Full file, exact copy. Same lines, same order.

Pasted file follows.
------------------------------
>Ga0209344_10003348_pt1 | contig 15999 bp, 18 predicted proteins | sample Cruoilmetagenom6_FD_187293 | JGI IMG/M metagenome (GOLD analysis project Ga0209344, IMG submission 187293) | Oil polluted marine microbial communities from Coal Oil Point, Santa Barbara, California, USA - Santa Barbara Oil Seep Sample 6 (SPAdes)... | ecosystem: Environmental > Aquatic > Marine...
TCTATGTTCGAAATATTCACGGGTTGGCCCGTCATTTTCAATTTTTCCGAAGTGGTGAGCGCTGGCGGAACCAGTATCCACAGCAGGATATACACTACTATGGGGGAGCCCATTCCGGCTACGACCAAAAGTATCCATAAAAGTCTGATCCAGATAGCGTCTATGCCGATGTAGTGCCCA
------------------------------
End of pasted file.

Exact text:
>Ga0209344_10003348_pt1 | contig 15999 bp, 18 predicted proteins | sample Cruoilmetagenom6_FD_187293 | JGI IMG/M metagenome (GOLD analysis project Ga0209344, IMG submission 187293) | Oil polluted marine microbial communities from Coal Oil Point, Santa Barbara, California, USA - Santa Barbara Oil Seep Sample 6 (SPAdes)... | ecosystem: Environmental > Aquatic > Marine...
TCTATGTTCGAAATATTCACGGGTTGGCCCGTCATTTTCAATTTTTCCGAAGTGGTGAGCGCTGGCGGAACCAGTATCCACAGCAGGATATACACTACTATGGGGGAGCCCATTCCGGCTACGACCAAAAGTATCCATAAAAGTCTGATCCAGATAGCGTCTATGCCGATGTAGTGCCCA